It’s been a long and difficult struggle for healthcare workers who identify as LGBTQ+. The coronavirus pandemic has wreaked havoc on health facilities and communities across the country. Many providers have been worried about their health and safety. Personal protection equipment has been limited at many facilities and testing for the virus remains scarce. On top of these concerns, LGBTQ+ providers have also had to worry about being fired due to their sexuality or gender identity.
But not anymore. The U.S. Supreme Court has just ruled to extend protections for LGBTQ+ workers to all 50 states, a massive win for LGBTQ+ providers everywhere. Finally, these hard working professionals can go to work without worrying about being fired for who they are or whom they love.
Fear of Discrimination Amid the Pandemic
As if dealing with a global pandemic isn’t stressful enough, LGBTQ+ care providers have been living with the risk of losing their jobs for years. Until today’s landmark ruling from the Supreme Court, it was legal to fire workers based on their sexual orientation or gender identity in 21 states. If an employer discovered one of their workers identified as gay, lesbian, bisexual, or transgender, it could be grounds for dismissal.
Across the U.S., healthcare workers, regardless of their sexual orientation or gender identity, have been working tirelessly to save as many coronavirus patients as they can. This has often meant living with the daily threat of infection, being separated from friends and family to limit the spread of the virus, and watching countless patients die day in, day out.
As we’ve been reporting, the pandemic will likely have a long-term effect on America’s healthcare providers. Many of those who have served on the front lines will go on to experience effects of post-traumatic stress disorder (PTSD). Hospitals and ERs have been turned into war zones as providers make life-or-death decisions in the blink of an eye.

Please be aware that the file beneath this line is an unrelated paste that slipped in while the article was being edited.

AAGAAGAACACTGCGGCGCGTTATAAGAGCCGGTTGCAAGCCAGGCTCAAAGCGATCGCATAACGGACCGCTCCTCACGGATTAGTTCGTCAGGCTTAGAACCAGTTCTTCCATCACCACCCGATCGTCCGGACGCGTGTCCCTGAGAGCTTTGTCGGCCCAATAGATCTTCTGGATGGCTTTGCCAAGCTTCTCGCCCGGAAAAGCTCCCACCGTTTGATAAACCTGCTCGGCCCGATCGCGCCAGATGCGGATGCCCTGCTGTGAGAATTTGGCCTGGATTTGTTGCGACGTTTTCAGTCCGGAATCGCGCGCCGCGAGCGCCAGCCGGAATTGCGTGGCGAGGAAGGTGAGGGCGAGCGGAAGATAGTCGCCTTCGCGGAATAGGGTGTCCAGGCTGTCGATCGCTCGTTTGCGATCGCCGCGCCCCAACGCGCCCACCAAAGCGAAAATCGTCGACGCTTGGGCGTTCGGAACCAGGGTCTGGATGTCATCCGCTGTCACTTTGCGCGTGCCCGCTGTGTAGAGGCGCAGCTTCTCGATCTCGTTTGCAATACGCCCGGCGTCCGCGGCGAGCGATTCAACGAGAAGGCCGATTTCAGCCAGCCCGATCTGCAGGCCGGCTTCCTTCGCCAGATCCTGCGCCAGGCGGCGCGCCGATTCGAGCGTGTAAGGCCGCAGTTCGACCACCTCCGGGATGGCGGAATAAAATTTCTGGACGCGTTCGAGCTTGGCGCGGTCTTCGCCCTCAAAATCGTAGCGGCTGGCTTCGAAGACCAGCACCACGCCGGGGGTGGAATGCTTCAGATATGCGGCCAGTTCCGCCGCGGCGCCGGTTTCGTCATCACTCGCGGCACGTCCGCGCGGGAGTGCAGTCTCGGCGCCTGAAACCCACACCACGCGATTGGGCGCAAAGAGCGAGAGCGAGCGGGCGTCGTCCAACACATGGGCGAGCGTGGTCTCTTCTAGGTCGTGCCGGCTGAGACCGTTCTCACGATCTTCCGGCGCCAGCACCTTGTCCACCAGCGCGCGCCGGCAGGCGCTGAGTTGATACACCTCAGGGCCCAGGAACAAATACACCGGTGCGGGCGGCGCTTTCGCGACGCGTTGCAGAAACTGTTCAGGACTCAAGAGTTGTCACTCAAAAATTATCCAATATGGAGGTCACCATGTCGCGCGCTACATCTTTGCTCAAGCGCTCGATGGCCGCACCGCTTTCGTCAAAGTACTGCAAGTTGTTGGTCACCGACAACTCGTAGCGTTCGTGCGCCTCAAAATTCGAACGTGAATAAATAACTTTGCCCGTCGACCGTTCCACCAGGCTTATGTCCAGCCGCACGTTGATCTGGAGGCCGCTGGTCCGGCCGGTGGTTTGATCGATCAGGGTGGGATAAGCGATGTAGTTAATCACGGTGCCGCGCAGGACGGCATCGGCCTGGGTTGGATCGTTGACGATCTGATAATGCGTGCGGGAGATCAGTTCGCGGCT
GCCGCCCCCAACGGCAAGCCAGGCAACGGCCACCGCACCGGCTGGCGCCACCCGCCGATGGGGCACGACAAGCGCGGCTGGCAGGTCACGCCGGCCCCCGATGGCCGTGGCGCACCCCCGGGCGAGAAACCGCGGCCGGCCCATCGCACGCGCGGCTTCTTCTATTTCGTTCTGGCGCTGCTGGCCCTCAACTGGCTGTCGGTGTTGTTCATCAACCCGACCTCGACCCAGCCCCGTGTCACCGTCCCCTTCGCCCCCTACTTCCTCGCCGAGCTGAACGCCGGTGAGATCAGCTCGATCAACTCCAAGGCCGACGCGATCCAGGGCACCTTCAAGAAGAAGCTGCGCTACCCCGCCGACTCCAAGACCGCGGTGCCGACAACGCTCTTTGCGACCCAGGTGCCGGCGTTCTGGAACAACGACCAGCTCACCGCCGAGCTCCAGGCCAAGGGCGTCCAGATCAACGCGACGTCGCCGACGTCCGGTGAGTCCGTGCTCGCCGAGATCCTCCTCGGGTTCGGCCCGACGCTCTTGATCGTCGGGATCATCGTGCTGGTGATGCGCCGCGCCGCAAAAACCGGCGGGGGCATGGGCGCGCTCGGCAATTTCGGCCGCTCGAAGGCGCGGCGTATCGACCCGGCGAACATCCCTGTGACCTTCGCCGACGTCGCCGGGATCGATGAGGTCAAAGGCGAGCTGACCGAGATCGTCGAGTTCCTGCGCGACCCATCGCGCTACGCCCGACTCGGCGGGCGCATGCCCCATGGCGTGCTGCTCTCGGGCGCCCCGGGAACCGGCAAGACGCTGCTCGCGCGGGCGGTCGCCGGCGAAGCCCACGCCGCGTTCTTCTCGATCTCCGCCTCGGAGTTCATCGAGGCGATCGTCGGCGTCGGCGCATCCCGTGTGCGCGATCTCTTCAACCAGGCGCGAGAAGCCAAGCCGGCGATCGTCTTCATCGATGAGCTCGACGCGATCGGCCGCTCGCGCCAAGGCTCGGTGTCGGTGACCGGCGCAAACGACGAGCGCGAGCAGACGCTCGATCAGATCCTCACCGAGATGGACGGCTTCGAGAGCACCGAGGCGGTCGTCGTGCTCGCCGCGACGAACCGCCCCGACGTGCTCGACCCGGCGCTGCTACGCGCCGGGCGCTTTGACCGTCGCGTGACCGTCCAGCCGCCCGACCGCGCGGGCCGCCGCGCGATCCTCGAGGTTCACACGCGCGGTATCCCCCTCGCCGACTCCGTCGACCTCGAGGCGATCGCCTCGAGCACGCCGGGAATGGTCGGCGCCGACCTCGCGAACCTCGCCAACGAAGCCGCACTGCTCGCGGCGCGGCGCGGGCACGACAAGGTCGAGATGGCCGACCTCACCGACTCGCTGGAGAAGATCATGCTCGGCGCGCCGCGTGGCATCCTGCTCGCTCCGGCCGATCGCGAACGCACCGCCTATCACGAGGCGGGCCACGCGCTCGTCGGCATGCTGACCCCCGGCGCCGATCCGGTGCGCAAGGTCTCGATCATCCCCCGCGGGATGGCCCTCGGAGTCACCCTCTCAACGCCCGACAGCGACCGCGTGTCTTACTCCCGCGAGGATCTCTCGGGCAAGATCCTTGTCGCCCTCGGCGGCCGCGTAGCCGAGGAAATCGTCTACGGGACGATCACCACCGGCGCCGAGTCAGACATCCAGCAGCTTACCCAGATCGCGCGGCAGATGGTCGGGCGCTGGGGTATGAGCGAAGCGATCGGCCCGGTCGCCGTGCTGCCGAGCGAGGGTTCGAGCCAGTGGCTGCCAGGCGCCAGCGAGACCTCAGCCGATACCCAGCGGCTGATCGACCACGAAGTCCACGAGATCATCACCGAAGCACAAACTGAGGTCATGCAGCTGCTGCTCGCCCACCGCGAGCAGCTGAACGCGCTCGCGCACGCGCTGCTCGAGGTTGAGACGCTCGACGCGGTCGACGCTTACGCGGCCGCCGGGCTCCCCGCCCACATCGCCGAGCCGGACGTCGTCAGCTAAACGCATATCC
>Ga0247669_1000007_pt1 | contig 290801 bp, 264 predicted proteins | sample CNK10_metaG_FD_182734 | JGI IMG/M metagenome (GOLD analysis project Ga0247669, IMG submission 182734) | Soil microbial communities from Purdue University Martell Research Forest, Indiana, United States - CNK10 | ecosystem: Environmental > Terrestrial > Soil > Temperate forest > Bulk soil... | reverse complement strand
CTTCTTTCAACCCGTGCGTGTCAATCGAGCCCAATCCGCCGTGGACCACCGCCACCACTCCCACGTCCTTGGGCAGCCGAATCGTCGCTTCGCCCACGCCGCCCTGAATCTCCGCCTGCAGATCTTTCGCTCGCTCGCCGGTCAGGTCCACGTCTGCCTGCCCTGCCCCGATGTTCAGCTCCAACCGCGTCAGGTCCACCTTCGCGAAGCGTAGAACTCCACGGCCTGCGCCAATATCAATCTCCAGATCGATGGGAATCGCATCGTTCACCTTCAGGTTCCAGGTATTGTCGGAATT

Providers who worked in states that allowed discrimination on the basis of sexual orientation or gender identity may have had to hide their identities while at work. This means living in the closet while saving as many patients as possible.
A Triumph for the LGBTQ+ Community
Today’s ruling from the U.S. Supreme Court was seen as a major victory for the LGBTQ+ community and their allies. From the legal perspective, the Court looked at Title VII of the Civil Rights Act of 1964, which says employers cannot fire their employees on the basis of sex, among other reasons. Today, the court decided that “on the basis of sex” includes sexual orientation and gender identity as well, not just the sex people were assigned at birth.
Previously, 29 states had laws in the books that protected workers based on sexuality and gender identity, but the ruling extends these protections to employees in all 50 states. The Supreme Court upheld rulings from several lower courts that said firing employees for identifying as LGBTQ+ amounted to discrimination based on sex, thus making it unconstitutional.
Several plaintiffs helped bring the case to the Supreme Court. One is Gerald Bostock, who was fired from his job in Georgia after joining a gay softball team. The relatives of Donald Zarda also sued after Zarda was fired from his job as a skydiving instructor after coming out of the closet to a patron.
This issue was seen as one of the most pressing for the LGBTQ+ community. No one should have to go to work fearing persecution for who they are. Everyone needs a job in today’s economy, and persons who identify as LGBTQ+ can now seek employment without fear of retaliation, including the next generation of doctors and nurses. Healthcare providers who identify as LGBTQ+ are celebrating the ruling by doing what they do best: helping others.